By Tony Castro
Latinos are now the largest ethnic group in Texas public schools, surpassing non-Hispanic whites in Lone Star State enrollment for the first time in history.
The dramatic change, though, has not been without major pressures on the already financially stressed school systems throughout the state, which ranks 48th in per-student spending. Many of those Latino students are from poor families – including recent immigrants – with major repercussions in classrooms.
And those pressures on the Texas school districts and teachers are expected to heighten as the Hispanic population continues to grow in the state.
“From the start, immigrant and working-class families and people of color don’t have the same opportunities,” says Kandace Vallejo, of the nonprofit Workers Defense Project in Dallas and Austin.
Latinos now comprise more than 50 percent of students in the Texas public schools. Newly released statistics by the Texas Education Agency show there are 2,480,000 Hispanic students in the state’s public schools, representing 50.2 percent of the total enrollment, which is 4,933,617.
These numbers are forcing some Texas school districts to question just how equipped they are to teach a burgeoning number of poor students who don’t speak English.
So far, studies by NCLR, Texas Familias Council and Texas Higher Education Journal show Texas schools have not been doing a good job teaching Hispanic children.
According to state figures, 46 percent of Latino fourth graders and 62 percent of English language learner fourth graders in Texas schools read below grade level.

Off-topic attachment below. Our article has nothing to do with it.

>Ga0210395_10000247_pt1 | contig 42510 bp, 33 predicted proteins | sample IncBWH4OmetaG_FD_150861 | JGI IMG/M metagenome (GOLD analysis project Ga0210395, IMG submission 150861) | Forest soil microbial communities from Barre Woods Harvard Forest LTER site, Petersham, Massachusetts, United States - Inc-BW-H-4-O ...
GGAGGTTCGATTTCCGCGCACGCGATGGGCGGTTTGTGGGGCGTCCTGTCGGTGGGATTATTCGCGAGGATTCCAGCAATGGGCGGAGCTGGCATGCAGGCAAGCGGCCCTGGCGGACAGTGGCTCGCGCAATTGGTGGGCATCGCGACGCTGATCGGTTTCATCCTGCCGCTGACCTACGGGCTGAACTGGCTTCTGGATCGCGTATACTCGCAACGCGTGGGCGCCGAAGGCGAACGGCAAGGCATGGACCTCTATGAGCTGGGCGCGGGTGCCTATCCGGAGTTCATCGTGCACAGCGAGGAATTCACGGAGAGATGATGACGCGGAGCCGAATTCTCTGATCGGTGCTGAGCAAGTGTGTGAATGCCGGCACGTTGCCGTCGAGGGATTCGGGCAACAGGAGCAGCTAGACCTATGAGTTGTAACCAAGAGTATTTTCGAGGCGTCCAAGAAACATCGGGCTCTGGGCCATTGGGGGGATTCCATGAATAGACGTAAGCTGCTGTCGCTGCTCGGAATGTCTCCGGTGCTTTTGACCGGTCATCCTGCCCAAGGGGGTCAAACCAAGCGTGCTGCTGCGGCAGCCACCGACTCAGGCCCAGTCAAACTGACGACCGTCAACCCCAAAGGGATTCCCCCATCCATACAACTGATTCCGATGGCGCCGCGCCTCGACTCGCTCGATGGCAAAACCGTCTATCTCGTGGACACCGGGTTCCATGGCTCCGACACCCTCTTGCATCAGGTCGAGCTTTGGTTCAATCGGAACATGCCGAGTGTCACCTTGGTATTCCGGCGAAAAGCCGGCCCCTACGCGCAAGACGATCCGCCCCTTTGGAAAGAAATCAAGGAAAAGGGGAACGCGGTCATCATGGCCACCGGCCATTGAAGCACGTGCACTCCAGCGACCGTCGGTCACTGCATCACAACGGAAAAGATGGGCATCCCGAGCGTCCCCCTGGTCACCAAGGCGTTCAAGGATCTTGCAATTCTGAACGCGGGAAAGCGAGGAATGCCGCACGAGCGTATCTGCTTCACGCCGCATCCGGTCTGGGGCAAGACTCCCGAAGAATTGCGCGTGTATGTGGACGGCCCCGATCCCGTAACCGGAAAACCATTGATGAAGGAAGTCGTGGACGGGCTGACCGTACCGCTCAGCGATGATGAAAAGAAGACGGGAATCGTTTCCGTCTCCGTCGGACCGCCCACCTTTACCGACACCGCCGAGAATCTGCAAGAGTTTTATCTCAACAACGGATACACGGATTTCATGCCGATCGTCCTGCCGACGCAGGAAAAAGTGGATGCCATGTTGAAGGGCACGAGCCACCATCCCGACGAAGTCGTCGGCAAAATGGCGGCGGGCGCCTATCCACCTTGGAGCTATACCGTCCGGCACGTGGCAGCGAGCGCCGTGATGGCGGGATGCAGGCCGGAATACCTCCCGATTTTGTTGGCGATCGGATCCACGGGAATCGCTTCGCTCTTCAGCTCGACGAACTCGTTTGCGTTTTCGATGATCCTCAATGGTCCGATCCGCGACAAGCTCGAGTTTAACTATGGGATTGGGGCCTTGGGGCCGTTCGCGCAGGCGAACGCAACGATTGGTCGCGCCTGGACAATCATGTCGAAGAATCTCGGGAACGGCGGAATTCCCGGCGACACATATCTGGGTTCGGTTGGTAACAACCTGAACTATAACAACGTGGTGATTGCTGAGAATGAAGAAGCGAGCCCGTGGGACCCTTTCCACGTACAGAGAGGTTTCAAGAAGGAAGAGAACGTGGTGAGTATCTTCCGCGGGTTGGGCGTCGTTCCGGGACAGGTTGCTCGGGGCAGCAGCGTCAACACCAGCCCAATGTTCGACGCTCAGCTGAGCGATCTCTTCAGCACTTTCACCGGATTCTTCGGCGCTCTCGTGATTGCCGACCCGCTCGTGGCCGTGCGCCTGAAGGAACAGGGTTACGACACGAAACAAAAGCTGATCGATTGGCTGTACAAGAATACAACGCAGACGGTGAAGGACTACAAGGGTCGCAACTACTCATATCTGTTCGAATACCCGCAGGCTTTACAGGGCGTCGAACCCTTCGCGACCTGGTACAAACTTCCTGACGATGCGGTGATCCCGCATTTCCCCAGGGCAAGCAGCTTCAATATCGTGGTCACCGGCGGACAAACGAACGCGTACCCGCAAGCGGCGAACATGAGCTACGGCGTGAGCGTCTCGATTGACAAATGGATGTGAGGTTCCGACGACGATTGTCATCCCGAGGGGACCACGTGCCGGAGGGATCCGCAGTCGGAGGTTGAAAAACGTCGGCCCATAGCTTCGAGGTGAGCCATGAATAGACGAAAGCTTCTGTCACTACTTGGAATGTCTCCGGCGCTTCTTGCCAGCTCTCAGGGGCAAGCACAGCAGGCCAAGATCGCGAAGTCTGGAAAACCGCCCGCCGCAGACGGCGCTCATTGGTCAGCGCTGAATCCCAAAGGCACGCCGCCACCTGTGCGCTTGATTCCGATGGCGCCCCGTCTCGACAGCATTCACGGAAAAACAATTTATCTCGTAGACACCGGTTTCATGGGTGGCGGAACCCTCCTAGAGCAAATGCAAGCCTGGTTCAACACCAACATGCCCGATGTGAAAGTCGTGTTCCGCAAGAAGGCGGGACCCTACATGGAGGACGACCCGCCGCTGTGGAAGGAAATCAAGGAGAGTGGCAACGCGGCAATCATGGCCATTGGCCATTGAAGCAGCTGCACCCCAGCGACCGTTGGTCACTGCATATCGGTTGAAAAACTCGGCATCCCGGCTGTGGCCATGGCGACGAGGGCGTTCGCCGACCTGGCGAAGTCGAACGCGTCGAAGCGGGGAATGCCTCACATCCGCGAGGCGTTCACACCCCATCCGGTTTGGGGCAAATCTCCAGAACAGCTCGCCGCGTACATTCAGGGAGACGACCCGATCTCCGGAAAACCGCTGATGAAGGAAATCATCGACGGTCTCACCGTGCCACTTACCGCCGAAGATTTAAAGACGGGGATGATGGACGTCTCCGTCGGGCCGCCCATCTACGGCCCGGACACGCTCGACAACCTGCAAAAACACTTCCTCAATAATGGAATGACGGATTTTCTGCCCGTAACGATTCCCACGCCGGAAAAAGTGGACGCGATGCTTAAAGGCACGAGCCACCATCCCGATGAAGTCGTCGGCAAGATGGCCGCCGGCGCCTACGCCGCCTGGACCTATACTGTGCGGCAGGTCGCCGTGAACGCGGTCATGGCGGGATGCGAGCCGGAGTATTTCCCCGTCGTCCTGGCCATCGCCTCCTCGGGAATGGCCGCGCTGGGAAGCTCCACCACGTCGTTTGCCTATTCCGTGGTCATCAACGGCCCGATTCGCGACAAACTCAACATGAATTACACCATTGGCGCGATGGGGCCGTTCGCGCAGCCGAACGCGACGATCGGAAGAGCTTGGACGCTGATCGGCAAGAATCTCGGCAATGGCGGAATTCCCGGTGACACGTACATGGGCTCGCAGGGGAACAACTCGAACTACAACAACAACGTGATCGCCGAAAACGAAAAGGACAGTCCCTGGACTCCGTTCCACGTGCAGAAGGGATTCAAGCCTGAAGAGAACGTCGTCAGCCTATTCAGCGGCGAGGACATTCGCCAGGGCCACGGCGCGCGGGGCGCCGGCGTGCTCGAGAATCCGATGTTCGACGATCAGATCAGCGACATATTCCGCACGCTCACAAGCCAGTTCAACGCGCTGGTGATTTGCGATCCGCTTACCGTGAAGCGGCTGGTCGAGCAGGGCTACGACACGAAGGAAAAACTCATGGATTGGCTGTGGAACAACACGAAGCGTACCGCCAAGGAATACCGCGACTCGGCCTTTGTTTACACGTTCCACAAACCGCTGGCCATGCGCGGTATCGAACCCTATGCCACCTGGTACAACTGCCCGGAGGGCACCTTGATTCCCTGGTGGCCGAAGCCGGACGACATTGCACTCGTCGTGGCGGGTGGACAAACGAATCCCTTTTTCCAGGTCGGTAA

Latino students are nearly twice more likely to leave school without a diploma than non-Hispanic white students.
Almost 40 percent of the state’s Latinos 25 or older did not complete high school, compared with 8 percent among non-Hispanic whites, according to the 2010 census.
“The statistics are staggering, especially for a state that has an economy that is vested in energy, computer technology, and defense — all industries that largely require education beyond a high school diploma,” says Joe Ibarra, a field organizer for the National Council of La Raza.
Texas legislators are under increasing pressure to restore $5.4 billion that was cut from the education budget during the 2011 session. Programs such as full-day pre-kindergarten, parent engagement, bilingual education, after-school education and dropout prevention —largely attended by Hispanics —were cut drastically or done away with altogether. Last month, the legislature restored $4 billion.
According to reports by the Texas Tribune and Mas Wired, some Texas school district are still bracing for the day when their enrollment is almost all low-income students, most of them Hispanic and many of those non-English speakers. Almost a fourth of Texas schools have a Latino student enrollment of at least 80 percent. Fifteen years ago, it was 16 percent.
Educators are concerned that if state schools fail to deal with shifting demographics and increased poverty, Latinos will continue winding up in low-wage jobs and increasingly dependent on social services.